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March 13, 2018 > Editorial: If it fits?

Editorial: If it fits?

As the value of land increases, is the inverse true for property owners? That is the basic question at the heart of current debates at council meetings and other public forums. State and regional bodies have weighed into the discussion, often mandating bias toward affordable housing. While affordable housing is an essential element for our communities, just where does the proper balance lie? New State of California laws are increasingly restricting local discretion over zoning regulations and control of growth, opting for density over aesthetics. Mounting pressure of massive megacompany campus facilities has exacerbated an existing Bay Area land rush. Where do the public interest, historical preservation and landowner rights intersect?

In Fremont, recent applications for preliminary zoning changes to allow residential development have become entangled with new State regulations and concerns about transit-oriented development and historical preservation. The undeveloped hills above Fremont are an example of the people?s prerogative when a common resource that improves the quality of life for all is at stake. Several propositions have gained voter approval when the question of property rights versus a common resource was put to the test. The East Bay Regional Park District and other local, regional, state and federal parklands are examples of preservation of land, historic structures and monuments.

Historic registries of such resources have been established to protect these artifacts. Fremont?s Historical Architectural Review Board [HARB] is designed to be a watchdog over modifications or removal of important these treasures. As an example, a proposed development at Ursa Drive included some preservation of historical structures although in a different configuration. Although for some the ideal resolution would be to preserve the land and structures in situ, that would only be possible in the long term with creation of a historical park. This is impractical given acquisition and maintenance costs. The best alternative is development by a well-known and respected developer with partial preservation of the site. This was the final decision, although debated and certainly not unanimous.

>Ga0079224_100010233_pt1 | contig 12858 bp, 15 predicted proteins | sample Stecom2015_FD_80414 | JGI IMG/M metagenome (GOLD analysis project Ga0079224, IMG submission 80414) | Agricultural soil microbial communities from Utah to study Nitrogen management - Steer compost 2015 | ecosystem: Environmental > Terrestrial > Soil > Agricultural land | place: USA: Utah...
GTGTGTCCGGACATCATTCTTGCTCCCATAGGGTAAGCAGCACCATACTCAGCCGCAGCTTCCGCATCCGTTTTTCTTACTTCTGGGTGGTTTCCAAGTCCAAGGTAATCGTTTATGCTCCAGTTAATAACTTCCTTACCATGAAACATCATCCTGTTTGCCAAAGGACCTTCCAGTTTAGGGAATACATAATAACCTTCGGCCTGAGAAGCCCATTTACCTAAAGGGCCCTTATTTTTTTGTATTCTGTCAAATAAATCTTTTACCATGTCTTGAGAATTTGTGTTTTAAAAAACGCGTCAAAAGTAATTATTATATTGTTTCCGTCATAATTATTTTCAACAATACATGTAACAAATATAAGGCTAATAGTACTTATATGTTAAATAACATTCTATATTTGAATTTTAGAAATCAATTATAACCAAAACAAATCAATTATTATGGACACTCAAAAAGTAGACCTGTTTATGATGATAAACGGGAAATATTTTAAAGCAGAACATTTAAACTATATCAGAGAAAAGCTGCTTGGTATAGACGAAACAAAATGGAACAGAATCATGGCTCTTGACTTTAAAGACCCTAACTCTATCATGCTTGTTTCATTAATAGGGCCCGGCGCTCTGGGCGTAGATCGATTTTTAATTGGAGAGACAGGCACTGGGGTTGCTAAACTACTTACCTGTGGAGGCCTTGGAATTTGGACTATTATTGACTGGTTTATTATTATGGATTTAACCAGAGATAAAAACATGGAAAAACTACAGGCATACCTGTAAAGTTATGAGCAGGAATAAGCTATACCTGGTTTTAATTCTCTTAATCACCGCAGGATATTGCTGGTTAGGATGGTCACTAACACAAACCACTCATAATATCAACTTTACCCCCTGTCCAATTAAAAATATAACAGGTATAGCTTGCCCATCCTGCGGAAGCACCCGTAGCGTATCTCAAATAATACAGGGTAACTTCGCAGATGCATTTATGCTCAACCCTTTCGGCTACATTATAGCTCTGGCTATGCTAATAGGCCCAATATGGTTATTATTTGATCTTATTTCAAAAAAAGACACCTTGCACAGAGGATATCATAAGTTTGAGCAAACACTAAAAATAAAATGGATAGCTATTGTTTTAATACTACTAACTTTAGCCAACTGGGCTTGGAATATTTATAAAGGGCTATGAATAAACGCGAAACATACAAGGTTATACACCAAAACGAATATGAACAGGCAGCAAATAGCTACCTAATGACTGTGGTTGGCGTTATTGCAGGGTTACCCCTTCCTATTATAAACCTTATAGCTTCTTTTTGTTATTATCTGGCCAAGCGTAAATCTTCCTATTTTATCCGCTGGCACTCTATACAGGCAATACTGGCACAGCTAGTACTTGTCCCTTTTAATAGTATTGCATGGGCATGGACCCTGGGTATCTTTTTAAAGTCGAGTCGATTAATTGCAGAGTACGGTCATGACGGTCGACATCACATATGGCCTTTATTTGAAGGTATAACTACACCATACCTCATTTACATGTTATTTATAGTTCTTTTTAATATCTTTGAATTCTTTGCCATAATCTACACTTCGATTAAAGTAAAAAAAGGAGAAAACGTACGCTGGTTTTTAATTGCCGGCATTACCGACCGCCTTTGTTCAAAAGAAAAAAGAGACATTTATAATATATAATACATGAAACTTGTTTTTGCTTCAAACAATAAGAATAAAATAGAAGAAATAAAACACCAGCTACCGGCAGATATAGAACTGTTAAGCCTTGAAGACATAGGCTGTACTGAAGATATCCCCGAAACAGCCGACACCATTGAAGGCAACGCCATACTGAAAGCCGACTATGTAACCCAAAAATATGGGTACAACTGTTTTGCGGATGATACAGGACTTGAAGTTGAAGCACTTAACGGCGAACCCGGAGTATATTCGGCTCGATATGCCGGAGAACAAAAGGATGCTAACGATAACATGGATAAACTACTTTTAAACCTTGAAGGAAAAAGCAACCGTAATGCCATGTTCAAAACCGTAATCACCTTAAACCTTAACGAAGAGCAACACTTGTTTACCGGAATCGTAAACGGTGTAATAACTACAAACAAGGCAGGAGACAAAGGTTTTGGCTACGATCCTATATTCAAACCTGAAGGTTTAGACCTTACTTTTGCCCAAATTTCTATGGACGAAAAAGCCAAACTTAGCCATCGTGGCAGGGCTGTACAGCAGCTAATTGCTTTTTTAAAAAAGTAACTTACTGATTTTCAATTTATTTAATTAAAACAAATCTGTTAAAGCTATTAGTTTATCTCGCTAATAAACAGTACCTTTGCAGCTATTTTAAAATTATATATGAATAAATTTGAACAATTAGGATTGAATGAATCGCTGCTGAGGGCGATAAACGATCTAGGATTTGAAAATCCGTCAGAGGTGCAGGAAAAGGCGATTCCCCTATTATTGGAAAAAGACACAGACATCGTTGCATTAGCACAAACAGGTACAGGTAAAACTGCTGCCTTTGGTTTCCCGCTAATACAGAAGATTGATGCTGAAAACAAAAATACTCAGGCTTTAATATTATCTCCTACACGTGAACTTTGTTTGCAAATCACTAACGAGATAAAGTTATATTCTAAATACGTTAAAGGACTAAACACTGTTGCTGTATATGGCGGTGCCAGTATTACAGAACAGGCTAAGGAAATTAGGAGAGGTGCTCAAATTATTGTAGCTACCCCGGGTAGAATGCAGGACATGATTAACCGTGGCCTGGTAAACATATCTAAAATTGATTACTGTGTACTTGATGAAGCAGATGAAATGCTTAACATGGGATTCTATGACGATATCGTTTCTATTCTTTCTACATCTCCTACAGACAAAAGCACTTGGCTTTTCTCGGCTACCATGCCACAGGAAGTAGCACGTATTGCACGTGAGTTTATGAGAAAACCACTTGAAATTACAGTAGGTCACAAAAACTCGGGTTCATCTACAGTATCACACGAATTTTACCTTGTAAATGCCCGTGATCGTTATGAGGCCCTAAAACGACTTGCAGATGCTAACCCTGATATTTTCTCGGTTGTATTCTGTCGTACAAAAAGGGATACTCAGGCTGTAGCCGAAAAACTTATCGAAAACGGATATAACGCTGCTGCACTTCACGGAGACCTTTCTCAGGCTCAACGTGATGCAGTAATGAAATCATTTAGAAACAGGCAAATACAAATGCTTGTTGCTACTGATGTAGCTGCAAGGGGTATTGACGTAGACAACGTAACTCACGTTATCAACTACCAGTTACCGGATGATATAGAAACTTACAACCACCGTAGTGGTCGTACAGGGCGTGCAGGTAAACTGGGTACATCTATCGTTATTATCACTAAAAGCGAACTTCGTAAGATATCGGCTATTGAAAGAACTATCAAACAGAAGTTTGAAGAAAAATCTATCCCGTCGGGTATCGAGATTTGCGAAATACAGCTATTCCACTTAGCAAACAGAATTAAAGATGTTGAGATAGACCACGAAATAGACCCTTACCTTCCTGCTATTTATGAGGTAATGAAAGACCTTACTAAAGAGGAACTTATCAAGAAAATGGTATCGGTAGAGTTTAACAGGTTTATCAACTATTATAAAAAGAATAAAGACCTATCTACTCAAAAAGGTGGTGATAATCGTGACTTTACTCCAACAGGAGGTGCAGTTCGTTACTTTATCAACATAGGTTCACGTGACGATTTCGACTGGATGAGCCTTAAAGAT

It is difficult to decide when state mandates threaten the status quo and/or preservation of civic character. The best compromise may be recognition that as pressure mounts to build large, dense structures with less and less local discretion, developers with a proven track record to act responsibly give some hope for a rational solution. Protectionist attitudes will end with grief since local control is eroding at a rapid pace. If sentiment is to control our own destiny, local measures are necessary to protect valuable historic resources through purchase and preservation of historical parks, purchase of open spaces and allowing reasonable development before we are completely stripped of any decision-making authority. It appears that local planning, as flawed as it may be, is moving toward computerization, artificial intelligence and the outside authority of severe rules. As Defense Attorney Johnnie Cochran said in the 1995 O.J. Simpson trial, ?If it doesn?t fit, you must acquit.? Just as the prosecution was destroyed by this argument, so can any reasonable objection to development in the face of state laws.

Residential projects that have recently met with opposition should be reviewed carefully since as new state laws take effect, it will not be a matter of reason or community character. Rather, if the proposed development fits guidelines that may, if fact, be diametrically opposed to neighborhood character, there will be no recourse. Will our local elected leaders be able to stem the tide and power of Sacramento? From recent legislation, it appears residents may need to rethink an effective strategy to maintain neighborhood character even if the glove is not a perfect fit.

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